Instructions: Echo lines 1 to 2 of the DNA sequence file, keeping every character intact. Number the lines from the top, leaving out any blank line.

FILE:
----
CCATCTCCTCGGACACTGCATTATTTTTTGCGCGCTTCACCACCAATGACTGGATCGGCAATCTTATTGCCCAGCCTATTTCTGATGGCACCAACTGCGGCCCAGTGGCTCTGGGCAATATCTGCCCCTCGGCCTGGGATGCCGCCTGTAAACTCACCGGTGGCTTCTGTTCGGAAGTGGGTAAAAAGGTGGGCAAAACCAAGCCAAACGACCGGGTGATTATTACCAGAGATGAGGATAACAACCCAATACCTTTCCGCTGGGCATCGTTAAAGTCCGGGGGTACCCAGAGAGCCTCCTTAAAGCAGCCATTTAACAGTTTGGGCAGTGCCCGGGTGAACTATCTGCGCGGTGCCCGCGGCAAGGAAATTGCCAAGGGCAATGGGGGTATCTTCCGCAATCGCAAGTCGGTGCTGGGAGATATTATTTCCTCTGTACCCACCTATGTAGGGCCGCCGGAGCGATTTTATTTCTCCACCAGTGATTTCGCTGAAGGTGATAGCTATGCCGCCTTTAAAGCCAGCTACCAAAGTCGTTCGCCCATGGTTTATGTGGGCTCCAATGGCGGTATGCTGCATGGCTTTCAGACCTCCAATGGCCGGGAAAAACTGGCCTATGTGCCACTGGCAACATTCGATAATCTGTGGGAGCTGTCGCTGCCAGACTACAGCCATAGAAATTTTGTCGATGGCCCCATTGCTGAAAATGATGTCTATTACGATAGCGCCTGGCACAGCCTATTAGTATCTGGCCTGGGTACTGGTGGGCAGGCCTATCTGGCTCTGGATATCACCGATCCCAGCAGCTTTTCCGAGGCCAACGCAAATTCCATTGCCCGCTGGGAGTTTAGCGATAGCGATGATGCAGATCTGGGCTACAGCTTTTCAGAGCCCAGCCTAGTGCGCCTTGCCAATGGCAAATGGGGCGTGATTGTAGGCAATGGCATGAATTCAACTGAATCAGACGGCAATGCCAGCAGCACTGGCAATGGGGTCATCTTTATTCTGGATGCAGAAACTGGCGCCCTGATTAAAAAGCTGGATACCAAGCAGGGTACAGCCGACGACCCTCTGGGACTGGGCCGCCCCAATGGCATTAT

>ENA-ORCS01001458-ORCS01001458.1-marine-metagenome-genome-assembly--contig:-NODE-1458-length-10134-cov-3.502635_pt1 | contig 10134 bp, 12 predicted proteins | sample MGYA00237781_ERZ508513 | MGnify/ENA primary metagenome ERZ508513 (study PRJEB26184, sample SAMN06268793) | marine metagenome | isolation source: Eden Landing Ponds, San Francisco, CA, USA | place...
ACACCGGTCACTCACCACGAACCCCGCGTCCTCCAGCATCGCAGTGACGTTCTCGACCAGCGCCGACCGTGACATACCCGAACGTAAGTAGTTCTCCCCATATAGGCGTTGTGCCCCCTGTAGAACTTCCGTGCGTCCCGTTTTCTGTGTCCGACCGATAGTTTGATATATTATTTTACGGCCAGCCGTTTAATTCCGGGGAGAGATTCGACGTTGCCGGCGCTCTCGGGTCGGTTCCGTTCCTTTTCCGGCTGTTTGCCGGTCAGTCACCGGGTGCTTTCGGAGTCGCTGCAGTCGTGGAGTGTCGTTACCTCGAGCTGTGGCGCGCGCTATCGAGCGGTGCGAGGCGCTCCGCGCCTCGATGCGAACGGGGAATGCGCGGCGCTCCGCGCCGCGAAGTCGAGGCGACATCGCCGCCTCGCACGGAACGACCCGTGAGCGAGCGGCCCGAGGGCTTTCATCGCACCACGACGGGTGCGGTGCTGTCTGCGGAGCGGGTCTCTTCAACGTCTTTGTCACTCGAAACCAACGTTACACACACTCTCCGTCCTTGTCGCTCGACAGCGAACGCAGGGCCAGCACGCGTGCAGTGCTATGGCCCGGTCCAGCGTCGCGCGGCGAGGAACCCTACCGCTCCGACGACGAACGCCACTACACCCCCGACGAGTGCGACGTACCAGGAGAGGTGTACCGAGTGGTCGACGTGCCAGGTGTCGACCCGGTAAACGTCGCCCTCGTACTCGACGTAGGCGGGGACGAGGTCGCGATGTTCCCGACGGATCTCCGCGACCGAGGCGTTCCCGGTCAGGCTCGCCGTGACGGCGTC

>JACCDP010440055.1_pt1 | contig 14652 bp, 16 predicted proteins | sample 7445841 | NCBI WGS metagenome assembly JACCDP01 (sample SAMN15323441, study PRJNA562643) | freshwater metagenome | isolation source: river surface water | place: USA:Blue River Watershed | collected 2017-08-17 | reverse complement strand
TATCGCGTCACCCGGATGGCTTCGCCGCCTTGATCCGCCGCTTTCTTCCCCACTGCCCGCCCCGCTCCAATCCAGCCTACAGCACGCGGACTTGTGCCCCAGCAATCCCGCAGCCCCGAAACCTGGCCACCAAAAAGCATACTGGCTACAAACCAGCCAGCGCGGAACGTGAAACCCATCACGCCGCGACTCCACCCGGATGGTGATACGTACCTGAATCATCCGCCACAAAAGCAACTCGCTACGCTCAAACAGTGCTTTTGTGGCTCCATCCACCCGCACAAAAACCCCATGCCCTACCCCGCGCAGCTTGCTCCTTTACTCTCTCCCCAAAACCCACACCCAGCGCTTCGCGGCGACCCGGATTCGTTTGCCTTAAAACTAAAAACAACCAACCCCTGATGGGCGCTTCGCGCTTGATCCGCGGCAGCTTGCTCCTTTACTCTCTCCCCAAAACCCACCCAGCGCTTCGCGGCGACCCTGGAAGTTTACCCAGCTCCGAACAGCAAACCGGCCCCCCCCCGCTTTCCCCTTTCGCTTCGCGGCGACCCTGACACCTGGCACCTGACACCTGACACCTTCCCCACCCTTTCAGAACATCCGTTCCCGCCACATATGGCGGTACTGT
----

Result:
CCATCTCCTCGGACACTGCATTATTTTTTGCGCGCTTCACCACCAATGACTGGATCGGCAATCTTATTGCCCAGCCTATTTCTGATGGCACCAACTGCGGCCCAGTGGCTCTGGGCAATATCTGCCCCTCGGCCTGGGATGCCGCCTGTAAACTCACCGGTGGCTTCTGTTCGGAAGTGGGTAAAAAGGTGGGCAAAACCAAGCCAAACGACCGGGTGATTATTACCAGAGATGAGGATAACAACCCAATACCTTTCCGCTGGGCATCGTTAAAGTCCGGGGGTACCCAGAGAGCCTCCTTAAAGCAGCCATTTAACAGTTTGGGCAGTGCCCGGGTGAACTATCTGCGCGGTGCCCGCGGCAAGGAAATTGCCAAGGGCAATGGGGGTATCTTCCGCAATCGCAAGTCGGTGCTGGGAGATATTATTTCCTCTGTACCCACCTATGTAGGGCCGCCGGAGCGATTTTATTTCTCCACCAGTGATTTCGCTGAAGGTGATAGCTATGCCGCCTTTAAAGCCAGCTACCAAAGTCGTTCGCCCATGGTTTATGTGGGCTCCAATGGCGGTATGCTGCATGGCTTTCAGACCTCCAATGGCCGGGAAAAACTGGCCTATGTGCCACTGGCAACATTCGATAATCTGTGGGAGCTGTCGCTGCCAGACTACAGCCATAGAAATTTTGTCGATGGCCCCATTGCTGAAAATGATGTCTATTACGATAGCGCCTGGCACAGCCTATTAGTATCTGGCCTGGGTACTGGTGGGCAGGCCTATCTGGCTCTGGATATCACCGATCCCAGCAGCTTTTCCGAGGCCAACGCAAATTCCATTGCCCGCTGGGAGTTTAGCGATAGCGATGATGCAGATCTGGGCTACAGCTTTTCAGAGCCCAGCCTAGTGCGCCTTGCCAATGGCAAATGGGGCGTGATTGTAGGCAATGGCATGAATTCAACTGAATCAGACGGCAATGCCAGCAGCACTGGCAATGGGGTCATCTTTATTCTGGATGCAGAAACTGGCGCCCTGATTAAAAAGCTGGATACCAAGCAGGGTACAGCCGACGACCCTCTGGGACTGGGCCGCCCCAATGGCATTAT

>ENA-ORCS01001458-ORCS01001458.1-marine-metagenome-genome-assembly--contig:-NODE-1458-length-10134-cov-3.502635_pt1 | contig 10134 bp, 12 predicted proteins | sample MGYA00237781_ERZ508513 | MGnify/ENA primary metagenome ERZ508513 (study PRJEB26184, sample SAMN06268793) | marine metagenome | isolation source: Eden Landing Ponds, San Francisco, CA, USA | place...